What do you think about the way the political establishment has managed the pandemic, and how do you think society is responding to political management? 

The Constitution states that public health is the responsibility of the single federal states of the Union, and not of the central government. This means that coordinating measures on a national level is complicated and can happen with delays. 

During the first wave, for example, the central government imposed a national lockdown and therefore bypassed the limitations that are prescribed in the Constitution. However, states have limited resources to face such widespread and serious emergencies and often the elaboration of strategies, such as vaccination programmes, is not coordinated among states – this is also due to the fact that India’s population is extremely mobile. All of this aggravates the great economic and educational disparities between states. Overall, during this second wave there has been no efficient policy to develop coordinated strategies that could control and contain the rapid spreading of COVID-19. 

What consequences will the pandemic have on the national economy, in the short and long term?

At the moment it’s hard to tell. The seemingly infinite growth of the Indian economy had already slowed down before the pandemic and the limitations of the pandemic certainly do not encourage the free circulation of people and goods, and consumption.

However, the situation is complex. The impact of COVID-19 on the agricultural sector, which is very important for the Indian economy and society, seems to be limited, also thanks to the government’s intervention. Conversely, the tourist sector (which amounts to approximately  9.3% of the GDP) has been hit very hard. This has resulted in 38 million people being fired (of a total of 43 million, so almost 90%), but it has also meant that India has lost a lot of incoming money. 

On the other hand, the pharmaceutical industry, which is very important in India’s economy, has gained great benefits from the increase in the international demand for drugs such as hydroxychloroquine, which is exported all over the world, as well as for other drugs that are used to treat COVID-19 symptoms.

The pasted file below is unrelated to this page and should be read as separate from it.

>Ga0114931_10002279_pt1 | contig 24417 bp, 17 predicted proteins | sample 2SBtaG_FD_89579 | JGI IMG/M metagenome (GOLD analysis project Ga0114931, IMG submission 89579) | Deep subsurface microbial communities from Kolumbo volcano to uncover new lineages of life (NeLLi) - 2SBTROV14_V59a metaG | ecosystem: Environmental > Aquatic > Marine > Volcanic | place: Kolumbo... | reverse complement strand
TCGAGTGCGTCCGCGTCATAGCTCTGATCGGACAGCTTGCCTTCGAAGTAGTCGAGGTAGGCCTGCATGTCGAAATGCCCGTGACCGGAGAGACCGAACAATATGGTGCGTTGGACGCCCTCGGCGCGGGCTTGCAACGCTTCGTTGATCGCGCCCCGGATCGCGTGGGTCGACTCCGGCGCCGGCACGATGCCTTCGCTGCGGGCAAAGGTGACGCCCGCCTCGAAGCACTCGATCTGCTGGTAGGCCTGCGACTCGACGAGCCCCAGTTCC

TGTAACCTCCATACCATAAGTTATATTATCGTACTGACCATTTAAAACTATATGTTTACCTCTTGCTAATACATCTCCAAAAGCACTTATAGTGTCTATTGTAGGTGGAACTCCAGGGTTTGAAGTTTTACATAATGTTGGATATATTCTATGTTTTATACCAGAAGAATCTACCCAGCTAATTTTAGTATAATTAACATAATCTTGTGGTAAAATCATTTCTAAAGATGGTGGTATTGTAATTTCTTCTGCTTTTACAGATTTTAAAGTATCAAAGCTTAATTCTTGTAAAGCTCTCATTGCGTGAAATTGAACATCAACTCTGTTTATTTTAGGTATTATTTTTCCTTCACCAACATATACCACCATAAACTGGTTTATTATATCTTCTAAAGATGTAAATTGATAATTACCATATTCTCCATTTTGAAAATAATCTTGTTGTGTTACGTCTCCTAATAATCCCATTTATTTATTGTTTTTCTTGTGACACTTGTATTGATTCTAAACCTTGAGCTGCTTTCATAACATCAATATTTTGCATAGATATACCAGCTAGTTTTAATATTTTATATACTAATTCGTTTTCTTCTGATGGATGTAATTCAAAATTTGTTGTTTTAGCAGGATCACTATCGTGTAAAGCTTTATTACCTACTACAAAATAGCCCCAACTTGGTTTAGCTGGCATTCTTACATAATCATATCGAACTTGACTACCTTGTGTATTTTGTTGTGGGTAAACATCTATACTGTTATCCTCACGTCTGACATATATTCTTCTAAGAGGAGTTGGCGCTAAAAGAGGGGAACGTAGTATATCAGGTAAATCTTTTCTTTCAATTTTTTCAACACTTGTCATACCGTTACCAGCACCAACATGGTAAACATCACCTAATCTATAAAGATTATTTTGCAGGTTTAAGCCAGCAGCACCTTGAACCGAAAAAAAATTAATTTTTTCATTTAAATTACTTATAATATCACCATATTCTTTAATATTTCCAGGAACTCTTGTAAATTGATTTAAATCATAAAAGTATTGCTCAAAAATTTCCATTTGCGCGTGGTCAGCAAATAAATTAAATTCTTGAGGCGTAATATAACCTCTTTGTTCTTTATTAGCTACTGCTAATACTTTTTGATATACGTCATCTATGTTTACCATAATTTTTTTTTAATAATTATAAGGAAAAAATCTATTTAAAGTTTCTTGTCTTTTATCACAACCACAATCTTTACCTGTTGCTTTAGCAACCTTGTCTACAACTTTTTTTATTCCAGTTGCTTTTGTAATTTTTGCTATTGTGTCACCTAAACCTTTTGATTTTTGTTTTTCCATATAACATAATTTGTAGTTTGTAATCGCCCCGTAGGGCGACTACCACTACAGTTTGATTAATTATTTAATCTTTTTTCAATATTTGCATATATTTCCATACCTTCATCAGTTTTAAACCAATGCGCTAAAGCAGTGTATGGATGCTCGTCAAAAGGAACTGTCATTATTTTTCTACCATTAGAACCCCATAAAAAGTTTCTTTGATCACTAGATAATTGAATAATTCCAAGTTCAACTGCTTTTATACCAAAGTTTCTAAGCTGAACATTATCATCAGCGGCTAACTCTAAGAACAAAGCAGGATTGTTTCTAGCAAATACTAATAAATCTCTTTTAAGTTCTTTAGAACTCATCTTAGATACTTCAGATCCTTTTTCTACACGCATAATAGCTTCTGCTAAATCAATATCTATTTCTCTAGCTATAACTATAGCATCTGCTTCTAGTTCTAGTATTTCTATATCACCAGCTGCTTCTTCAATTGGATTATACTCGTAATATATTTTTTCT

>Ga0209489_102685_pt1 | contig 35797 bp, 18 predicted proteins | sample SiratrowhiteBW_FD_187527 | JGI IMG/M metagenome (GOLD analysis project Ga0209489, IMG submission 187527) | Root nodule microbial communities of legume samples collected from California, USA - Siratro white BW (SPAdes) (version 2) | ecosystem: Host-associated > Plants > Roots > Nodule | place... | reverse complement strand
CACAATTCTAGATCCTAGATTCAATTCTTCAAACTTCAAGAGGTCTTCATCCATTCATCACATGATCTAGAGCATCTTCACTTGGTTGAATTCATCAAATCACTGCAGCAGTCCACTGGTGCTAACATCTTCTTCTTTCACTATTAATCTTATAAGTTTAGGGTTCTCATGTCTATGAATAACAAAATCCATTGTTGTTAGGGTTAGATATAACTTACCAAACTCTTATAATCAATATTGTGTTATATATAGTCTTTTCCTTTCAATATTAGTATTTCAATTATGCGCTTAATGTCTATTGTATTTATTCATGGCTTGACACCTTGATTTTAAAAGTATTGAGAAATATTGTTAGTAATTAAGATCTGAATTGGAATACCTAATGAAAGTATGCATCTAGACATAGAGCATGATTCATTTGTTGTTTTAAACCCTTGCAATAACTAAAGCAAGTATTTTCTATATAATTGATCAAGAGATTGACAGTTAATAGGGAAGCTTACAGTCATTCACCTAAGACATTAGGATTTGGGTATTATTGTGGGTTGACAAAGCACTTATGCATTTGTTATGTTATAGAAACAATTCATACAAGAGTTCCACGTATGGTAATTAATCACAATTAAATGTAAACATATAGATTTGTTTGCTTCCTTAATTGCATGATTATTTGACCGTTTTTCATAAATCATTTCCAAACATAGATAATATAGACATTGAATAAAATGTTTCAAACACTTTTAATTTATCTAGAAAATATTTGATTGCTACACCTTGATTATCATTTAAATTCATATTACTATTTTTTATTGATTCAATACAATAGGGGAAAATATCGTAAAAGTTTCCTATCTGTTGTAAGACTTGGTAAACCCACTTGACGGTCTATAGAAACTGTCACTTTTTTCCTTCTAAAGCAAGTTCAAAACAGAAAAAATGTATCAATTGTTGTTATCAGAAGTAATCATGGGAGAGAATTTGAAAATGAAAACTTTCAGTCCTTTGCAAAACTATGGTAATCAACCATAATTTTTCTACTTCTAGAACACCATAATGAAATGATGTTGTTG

However, given that the impact of the pandemic on the economy is different from the impact of a “conventional” recession, it is hard to predict the possible long-term consequences only on the basis of economic indicators that are still quite unstable. 

In April various public gatherings were authorised for Kumbha Mela, one of the major hindu festivals. What is the relationship between religion and prevention in India?

Religious traditions are an integral part of everyday life for most Indians, so the government’s decision to authorise religious gatherings such as Kumbha Mela was a populist move. It was meant to reassure people and satisfy their need to live a normal life, a life in which pilgrimages play a fundamental role.  It would be wrong to believe that there are no measures that aim to guarantee a basic degree of safety (to prevent health issues but also terrorist attacks) – it’s just that the sheer number of people everywhere makes it basically impossible to adhere to the standards that would ensure effective protection. 

Are Indian universities active in their research against the virus? 

India certainly has some excellent medical institutions, such as the Indian Council of Medical Research (ICMR) and the All India Institute of Medical Sciences (AIIMS), which are very active in doing research and have conducted numerous studies on the nature and distribution of the disease. They have also developed a series of vaccines that the country has already produced. There is no doubt that India has services and expertise that are enough for it to face COVID-19 on various fronts – but during the second wave, the role of these agents has been limited to expressing opinions and to giving advice to local and national politicians. India doesn’t need more “brains”, but an improved distribution of resources and skills.

 

Author: Rachele Svetlana Bassan / Translator: Joangela Ceccon